We are the Spinda family (John, Shanna & Stella Mae) from Murray, KY... on February 1, 2011 at 10:27am our beautiful baby girl, Stella Mae Spinda, was born at 26 weeks gestation. She weighed 12.34 oz and was 9 in long - Stella suffered from Intrauterin Growth Restriction (IUGR) which caused both her extremely small size and her being born premature. Stella spent five days in the Neonatal Intensive Care Unit (NICU) at Norton/Kosair Hospital in Louisville, KY. She passed away late on February 5, 2011 from complications of her extremely small size. This blog was started when she was 23 gestational weeks old and we discovered her condition. It's original purpose was to keep family and friends updated on Stella's journey - we now hope to use this blog as a way to continue Stella's journey by honoring her memory and also as a way to support others who are struggling with infertility or have lost a pregnancy or baby.

Tuesday, March 1, 2011

For my girl

My beautiful Stella Mae is one month old today.

I wish that I would be taking pictures holding her to commemorate this occasion. She would be dressed in a pretty pink dress with a big pink or white flower headband on. I may even be wearing a matching pink shirt. Instead after a long drive back to Kentucky from Pennsylvania we opened several more sympathy cards. I've snapped at John (more than once) for no reason other than I'm unable to appropriately express emotions. And I'm now sitting on our bed crying and writing a blog entry. This is NOT the way things are supposed to be!!

Saturday (February 26, 2011) we held the service for Stella in Greensburg, PA. Close to 100 friends and family showed up to celebrate Stella's short life with us, in the church that I grew up in and John and I were married in. It was truly amazing to see so many people there. After the service, many people whispered into my ear "you are so strong", "beautiful eulogy", "that must have taken so much courage", and even one of John's friends proclaimed "you are the strongest person I know." The truth is... I was not able to get up and read my eulogy because I'm strong or courageous. I got up in front of all of our friends and family because that is what you do when you are a mother. Did I have a choice? Was I really going to sit there and not say anything to all of these special people, who came to mourn with us, who came to celebrate with us, who came to support us? I saw getting up and reading my eulogy as MY JOB AS A MOTHER. It really was as simple as that.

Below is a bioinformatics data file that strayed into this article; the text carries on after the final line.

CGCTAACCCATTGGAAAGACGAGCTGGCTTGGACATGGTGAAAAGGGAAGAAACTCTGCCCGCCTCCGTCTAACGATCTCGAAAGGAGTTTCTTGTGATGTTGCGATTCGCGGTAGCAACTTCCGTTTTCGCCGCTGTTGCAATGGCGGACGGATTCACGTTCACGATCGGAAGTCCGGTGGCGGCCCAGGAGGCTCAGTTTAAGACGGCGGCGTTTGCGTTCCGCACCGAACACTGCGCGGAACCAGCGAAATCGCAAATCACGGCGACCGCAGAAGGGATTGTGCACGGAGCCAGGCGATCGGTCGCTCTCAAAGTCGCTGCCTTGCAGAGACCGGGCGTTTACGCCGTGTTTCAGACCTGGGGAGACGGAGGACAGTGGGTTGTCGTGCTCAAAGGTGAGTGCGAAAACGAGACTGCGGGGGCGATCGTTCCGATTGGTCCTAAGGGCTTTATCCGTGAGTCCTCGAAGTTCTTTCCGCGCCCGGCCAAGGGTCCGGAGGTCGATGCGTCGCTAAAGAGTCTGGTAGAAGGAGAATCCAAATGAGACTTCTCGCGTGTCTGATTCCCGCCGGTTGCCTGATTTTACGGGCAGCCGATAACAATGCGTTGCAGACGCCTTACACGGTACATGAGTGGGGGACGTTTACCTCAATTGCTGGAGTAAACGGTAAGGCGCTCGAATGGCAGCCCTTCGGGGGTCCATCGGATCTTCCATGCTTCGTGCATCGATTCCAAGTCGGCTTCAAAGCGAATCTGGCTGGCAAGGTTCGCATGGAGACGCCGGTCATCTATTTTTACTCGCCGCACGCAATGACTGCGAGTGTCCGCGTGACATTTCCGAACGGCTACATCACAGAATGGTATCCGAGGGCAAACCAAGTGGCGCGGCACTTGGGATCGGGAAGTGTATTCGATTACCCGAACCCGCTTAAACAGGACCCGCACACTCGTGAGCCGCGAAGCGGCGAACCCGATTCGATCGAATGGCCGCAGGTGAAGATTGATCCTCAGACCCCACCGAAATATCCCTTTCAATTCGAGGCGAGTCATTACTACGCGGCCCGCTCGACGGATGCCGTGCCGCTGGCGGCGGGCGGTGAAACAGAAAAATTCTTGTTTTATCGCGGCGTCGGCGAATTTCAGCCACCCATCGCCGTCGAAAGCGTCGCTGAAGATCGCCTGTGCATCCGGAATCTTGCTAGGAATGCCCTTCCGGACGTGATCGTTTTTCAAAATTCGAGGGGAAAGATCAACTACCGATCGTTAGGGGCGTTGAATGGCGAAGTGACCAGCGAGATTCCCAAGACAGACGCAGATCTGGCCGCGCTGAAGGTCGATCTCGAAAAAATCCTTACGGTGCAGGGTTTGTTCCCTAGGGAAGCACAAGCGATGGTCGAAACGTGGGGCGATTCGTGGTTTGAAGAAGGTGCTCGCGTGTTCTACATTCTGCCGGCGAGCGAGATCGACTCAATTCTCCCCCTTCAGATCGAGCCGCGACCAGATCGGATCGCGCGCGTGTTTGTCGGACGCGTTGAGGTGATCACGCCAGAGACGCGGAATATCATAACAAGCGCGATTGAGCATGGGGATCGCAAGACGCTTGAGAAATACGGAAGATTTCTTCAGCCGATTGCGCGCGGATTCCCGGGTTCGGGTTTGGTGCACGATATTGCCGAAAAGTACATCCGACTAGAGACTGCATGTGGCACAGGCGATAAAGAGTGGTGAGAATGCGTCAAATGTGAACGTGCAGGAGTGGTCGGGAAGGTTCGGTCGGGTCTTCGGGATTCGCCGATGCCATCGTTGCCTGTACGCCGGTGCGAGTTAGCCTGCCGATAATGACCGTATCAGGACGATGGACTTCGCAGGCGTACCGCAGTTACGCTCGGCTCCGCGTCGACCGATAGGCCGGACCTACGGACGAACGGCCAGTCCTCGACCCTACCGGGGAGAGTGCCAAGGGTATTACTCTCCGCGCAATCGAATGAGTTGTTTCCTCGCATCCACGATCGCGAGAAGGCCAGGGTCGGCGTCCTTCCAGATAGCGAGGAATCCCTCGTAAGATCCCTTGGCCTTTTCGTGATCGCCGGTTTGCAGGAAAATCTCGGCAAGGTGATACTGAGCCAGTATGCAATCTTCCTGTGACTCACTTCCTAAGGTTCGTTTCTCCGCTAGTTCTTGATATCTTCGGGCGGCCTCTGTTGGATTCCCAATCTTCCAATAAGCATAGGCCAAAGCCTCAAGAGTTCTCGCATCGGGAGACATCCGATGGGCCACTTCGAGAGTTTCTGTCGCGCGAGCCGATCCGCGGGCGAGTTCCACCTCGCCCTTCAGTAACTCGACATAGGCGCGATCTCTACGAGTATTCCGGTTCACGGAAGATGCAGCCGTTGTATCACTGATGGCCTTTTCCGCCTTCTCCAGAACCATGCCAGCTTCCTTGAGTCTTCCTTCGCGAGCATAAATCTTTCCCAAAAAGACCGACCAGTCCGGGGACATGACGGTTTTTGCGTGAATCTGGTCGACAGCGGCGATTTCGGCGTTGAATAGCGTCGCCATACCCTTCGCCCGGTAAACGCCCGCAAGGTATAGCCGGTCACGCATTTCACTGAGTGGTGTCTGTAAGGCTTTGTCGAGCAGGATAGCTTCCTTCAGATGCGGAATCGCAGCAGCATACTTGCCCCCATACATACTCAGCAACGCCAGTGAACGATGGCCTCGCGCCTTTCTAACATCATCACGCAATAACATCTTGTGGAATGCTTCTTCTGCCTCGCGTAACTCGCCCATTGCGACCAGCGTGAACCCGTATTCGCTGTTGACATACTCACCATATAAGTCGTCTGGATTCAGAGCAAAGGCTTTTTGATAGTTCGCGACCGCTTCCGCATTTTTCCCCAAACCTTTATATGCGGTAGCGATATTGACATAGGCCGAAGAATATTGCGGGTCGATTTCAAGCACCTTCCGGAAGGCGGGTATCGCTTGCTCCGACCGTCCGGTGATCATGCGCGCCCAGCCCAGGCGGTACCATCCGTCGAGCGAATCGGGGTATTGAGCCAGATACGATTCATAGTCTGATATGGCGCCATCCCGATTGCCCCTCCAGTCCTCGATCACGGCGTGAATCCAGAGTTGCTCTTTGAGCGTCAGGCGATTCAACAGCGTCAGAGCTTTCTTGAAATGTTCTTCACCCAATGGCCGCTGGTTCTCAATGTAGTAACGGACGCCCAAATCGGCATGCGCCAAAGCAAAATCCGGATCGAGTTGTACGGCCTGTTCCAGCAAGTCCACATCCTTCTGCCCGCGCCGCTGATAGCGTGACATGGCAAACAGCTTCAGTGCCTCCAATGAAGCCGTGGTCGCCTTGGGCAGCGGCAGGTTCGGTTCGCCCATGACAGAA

For those of you were not at either service to hear my eulogy
I thought I would include it here:

As you all could imagine, calling this a "difficult time" is a serious understatement! No one ever expects to have to bury a child, let alone a newborn - yet it does happen. But to us... did it really happen to us? Sometimes I wake up and think: it was all a dream, then I look down and see that my stomach is no longer round, I don't feel those little flutters of life, the nursery is empty and I know that it wasn't a dream but a living nightmare.

We tried for three long years to conceive Stella, so you could imagine our excitement when we finally did! However, the excitement was almost immediately overtaken by worry and anxiety. I had several early complications with the pregnancy. Even though I was running in and out of my doctors office almost every other day, John and I still found joy and excitement through all the worry. We were able to bond with Stella and really form a connection with this little person who was slowly developing inside me. Every Monday night we read from "What to Expect when you are expecting" so that we knew exactly what our little Peanut was up to in there. We found it so fascinating that fingerprints develop from the baby moving their hands around in the amniotic fluid or that her little fingernails were already growing. My happiest memories during those five months were of John and I laying in bed, with my stomach exposed, talking, reading, or playing music for our girl. One time we were a little tired of reading children's books and our doctor told us that we could read anything we wanted to her, it's not like she knew what we were saying she only recognized our voices. So John opened up the computer, pulled up Pensblog and read the recap of the Pittsburgh Penguins hockey game to Stella. I'm not sure if she heard anything because I think I laughed the whole time.

Stella and I also had our time alone - two hours each day, my commute to work and then back home. I spent much of this time talking to Stella about anything and everything. I felt like she knew this was our special time. We also listened to music and sang. I was much happier riding to work everyday as soon as I found out that I had this special partner.